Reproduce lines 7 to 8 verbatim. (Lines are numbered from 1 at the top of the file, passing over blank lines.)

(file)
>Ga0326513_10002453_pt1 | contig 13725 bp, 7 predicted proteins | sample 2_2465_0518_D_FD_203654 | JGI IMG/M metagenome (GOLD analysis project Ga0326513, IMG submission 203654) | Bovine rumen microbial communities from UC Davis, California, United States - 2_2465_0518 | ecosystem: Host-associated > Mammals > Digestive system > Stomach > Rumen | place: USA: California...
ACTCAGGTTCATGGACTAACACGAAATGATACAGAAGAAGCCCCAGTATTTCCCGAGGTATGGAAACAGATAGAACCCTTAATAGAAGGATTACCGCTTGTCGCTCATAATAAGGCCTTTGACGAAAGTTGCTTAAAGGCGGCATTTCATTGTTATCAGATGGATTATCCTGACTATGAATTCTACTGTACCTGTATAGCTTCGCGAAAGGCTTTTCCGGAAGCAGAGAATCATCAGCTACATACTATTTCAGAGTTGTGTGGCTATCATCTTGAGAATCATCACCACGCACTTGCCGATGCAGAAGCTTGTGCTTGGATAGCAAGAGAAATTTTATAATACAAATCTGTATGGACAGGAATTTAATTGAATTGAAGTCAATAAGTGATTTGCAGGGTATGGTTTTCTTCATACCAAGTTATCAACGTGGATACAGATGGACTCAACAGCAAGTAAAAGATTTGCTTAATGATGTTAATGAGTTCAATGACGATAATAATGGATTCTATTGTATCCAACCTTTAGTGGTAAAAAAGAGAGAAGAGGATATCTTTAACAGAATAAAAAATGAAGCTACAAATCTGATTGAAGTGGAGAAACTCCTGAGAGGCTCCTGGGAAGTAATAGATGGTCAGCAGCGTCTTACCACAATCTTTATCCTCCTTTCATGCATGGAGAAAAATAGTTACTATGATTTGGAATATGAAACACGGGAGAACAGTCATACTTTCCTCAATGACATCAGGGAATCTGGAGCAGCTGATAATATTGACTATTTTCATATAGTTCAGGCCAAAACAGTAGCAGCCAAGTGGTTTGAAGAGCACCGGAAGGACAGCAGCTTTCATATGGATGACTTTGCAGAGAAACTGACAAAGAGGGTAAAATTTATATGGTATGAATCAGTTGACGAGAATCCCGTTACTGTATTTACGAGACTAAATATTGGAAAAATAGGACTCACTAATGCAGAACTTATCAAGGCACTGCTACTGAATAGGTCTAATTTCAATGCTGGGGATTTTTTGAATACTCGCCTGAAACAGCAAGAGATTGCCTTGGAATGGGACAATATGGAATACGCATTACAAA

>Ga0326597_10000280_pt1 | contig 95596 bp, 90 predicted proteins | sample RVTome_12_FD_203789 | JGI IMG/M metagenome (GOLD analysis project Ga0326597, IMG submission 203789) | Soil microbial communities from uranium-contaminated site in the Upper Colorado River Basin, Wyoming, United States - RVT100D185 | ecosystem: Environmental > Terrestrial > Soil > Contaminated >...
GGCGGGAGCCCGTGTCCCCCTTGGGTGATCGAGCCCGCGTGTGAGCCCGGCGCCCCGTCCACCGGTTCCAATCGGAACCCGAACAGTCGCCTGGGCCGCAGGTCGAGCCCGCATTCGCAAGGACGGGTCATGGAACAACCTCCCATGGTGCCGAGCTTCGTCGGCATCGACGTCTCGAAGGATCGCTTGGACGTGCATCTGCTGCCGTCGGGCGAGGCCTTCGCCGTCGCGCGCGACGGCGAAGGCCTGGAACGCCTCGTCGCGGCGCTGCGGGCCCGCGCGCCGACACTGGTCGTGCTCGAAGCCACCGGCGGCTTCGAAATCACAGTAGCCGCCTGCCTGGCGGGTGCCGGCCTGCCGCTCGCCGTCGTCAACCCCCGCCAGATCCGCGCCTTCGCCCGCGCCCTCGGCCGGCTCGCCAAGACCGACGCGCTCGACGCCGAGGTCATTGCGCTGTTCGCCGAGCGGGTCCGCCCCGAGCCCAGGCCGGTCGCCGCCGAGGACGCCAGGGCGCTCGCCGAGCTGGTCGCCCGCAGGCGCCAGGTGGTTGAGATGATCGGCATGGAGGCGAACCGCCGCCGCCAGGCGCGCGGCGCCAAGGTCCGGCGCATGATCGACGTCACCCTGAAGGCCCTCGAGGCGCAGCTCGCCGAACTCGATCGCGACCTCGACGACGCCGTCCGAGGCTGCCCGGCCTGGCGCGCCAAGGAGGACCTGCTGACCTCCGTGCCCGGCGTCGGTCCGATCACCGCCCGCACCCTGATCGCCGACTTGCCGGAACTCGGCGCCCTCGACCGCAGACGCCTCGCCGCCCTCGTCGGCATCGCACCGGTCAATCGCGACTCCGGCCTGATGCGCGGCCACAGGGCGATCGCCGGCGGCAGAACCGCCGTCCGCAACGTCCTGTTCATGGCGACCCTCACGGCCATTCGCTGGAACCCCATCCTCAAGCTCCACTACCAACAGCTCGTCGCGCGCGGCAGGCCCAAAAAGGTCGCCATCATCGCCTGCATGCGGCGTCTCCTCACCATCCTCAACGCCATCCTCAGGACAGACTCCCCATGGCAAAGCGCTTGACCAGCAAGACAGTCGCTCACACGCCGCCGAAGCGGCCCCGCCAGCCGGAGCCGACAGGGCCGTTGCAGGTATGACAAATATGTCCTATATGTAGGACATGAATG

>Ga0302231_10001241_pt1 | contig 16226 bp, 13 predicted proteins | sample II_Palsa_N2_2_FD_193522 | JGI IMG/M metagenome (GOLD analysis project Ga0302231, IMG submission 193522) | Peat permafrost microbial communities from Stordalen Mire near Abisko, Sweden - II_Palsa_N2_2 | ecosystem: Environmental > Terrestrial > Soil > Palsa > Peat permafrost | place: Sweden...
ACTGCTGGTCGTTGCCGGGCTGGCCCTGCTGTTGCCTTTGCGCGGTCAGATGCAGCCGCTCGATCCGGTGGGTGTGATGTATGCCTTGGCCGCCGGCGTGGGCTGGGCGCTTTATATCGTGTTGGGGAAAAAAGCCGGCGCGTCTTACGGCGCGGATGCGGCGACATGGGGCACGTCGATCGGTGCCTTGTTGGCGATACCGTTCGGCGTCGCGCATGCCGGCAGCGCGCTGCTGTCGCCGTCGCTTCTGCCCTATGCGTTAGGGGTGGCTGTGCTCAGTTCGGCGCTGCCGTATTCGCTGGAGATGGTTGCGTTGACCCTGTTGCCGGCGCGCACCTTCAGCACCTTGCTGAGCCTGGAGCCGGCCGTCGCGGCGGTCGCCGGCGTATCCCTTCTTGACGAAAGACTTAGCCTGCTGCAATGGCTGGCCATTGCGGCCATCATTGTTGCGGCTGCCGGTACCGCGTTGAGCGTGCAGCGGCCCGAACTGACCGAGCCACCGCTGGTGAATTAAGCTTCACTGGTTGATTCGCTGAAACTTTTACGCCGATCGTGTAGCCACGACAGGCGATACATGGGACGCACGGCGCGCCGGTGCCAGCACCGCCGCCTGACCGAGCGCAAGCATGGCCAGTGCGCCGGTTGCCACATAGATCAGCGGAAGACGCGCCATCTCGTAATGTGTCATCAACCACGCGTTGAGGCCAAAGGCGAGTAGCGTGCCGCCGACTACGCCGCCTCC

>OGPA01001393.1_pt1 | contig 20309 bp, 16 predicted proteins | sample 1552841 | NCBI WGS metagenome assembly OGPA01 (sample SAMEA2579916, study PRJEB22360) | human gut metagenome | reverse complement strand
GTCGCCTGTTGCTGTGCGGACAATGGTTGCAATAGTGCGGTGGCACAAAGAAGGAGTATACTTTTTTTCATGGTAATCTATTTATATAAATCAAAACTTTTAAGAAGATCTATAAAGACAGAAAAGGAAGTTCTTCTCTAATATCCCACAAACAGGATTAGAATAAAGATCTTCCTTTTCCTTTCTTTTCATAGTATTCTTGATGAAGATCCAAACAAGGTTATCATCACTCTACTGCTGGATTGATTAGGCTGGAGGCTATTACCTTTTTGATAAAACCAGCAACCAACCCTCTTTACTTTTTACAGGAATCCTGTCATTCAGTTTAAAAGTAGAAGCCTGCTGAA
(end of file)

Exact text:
>OGPA01001393.1_pt1 | contig 20309 bp, 16 predicted proteins | sample 1552841 | NCBI WGS metagenome assembly OGPA01 (sample SAMEA2579916, study PRJEB22360) | human gut metagenome | reverse complement strand
GTCGCCTGTTGCTGTGCGGACAATGGTTGCAATAGTGCGGTGGCACAAAGAAGGAGTATACTTTTTTTCATGGTAATCTATTTATATAAATCAAAACTTTTAAGAAGATCTATAAAGACAGAAAAGGAAGTTCTTCTCTAATATCCCACAAACAGGATTAGAATAAAGATCTTCCTTTTCCTTTCTTTTCATAGTATTCTTGATGAAGATCCAAACAAGGTTATCATCACTCTACTGCTGGATTGATTAGGCTGGAGGCTATTACCTTTTTGATAAAACCAGCAACCAACCCTCTTTACTTTTTACAGGAATCCTGTCATTCAGTTTAAAAGTAGAAGCCTGCTGAA